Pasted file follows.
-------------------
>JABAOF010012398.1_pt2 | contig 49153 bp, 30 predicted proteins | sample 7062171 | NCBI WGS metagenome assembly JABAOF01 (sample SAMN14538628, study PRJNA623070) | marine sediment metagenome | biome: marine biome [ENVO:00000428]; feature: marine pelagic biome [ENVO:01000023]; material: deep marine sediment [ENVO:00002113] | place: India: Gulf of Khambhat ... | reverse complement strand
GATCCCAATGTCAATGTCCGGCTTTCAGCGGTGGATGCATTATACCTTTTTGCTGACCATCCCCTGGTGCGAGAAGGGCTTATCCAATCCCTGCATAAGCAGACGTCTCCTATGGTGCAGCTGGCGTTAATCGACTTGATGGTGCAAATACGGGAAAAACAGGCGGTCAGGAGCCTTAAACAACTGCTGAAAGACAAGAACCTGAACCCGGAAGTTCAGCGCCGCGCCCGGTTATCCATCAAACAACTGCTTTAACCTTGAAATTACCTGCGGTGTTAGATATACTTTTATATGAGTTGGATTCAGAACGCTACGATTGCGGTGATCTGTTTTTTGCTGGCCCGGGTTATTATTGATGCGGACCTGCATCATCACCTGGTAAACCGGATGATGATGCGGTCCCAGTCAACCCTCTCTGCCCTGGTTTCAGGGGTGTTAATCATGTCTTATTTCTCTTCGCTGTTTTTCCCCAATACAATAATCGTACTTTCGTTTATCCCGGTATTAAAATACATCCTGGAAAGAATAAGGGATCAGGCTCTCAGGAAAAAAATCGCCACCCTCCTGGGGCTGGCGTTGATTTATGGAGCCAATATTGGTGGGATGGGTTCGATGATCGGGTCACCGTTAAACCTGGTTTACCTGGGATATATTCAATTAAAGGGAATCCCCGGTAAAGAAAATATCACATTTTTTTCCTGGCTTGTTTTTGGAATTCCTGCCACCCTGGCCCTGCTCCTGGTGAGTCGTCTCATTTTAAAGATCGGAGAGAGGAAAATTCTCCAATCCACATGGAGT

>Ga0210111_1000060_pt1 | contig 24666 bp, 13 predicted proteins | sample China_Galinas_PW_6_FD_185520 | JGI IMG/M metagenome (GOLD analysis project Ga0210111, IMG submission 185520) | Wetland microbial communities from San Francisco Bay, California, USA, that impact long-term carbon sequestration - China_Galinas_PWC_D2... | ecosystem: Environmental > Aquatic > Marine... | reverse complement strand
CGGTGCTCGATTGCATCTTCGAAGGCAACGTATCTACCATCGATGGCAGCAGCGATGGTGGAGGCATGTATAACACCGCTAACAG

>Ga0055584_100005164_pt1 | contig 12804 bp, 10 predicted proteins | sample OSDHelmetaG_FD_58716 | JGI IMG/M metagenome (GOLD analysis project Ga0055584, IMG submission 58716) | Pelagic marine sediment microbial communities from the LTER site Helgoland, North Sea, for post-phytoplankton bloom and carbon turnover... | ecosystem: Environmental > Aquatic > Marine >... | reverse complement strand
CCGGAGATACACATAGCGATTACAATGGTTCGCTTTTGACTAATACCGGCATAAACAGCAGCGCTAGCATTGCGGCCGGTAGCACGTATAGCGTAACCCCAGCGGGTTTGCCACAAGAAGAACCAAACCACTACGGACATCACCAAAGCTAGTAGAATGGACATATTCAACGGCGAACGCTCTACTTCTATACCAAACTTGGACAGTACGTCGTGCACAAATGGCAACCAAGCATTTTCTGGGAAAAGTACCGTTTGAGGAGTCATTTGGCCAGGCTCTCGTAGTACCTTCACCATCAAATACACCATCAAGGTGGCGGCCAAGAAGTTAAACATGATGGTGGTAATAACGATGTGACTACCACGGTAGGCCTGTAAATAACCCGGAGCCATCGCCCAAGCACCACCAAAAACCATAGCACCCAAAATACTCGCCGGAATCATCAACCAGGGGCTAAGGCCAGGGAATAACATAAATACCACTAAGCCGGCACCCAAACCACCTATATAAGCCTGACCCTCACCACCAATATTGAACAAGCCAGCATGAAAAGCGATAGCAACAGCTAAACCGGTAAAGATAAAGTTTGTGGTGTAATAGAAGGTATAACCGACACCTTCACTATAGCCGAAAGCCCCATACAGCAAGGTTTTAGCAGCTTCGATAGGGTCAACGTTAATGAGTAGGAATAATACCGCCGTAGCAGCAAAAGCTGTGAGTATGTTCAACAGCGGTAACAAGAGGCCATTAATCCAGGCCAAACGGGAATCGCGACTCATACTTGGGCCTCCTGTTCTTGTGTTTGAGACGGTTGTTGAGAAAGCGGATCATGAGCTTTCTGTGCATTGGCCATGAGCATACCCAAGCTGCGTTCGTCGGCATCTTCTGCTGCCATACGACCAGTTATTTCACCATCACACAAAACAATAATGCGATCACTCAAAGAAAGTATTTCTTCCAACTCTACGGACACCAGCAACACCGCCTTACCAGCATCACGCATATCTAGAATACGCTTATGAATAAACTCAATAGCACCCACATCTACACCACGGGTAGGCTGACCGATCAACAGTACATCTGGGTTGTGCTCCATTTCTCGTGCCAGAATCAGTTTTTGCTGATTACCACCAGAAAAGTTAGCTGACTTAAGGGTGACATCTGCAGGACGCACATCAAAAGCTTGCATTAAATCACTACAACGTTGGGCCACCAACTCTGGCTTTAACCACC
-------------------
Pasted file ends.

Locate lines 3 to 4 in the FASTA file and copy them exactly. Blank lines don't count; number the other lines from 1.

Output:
>Ga0210111_1000060_pt1 | contig 24666 bp, 13 predicted proteins | sample China_Galinas_PW_6_FD_185520 | JGI IMG/M metagenome (GOLD analysis project Ga0210111, IMG submission 185520) | Wetland microbial communities from San Francisco Bay, California, USA, that impact long-term carbon sequestration - China_Galinas_PWC_D2... | ecosystem: Environmental > Aquatic > Marine... | reverse complement strand
CGGTGCTCGATTGCATCTTCGAAGGCAACGTATCTACCATCGATGGCAGCAGCGATGGTGGAGGCATGTATAACACCGCTAACAG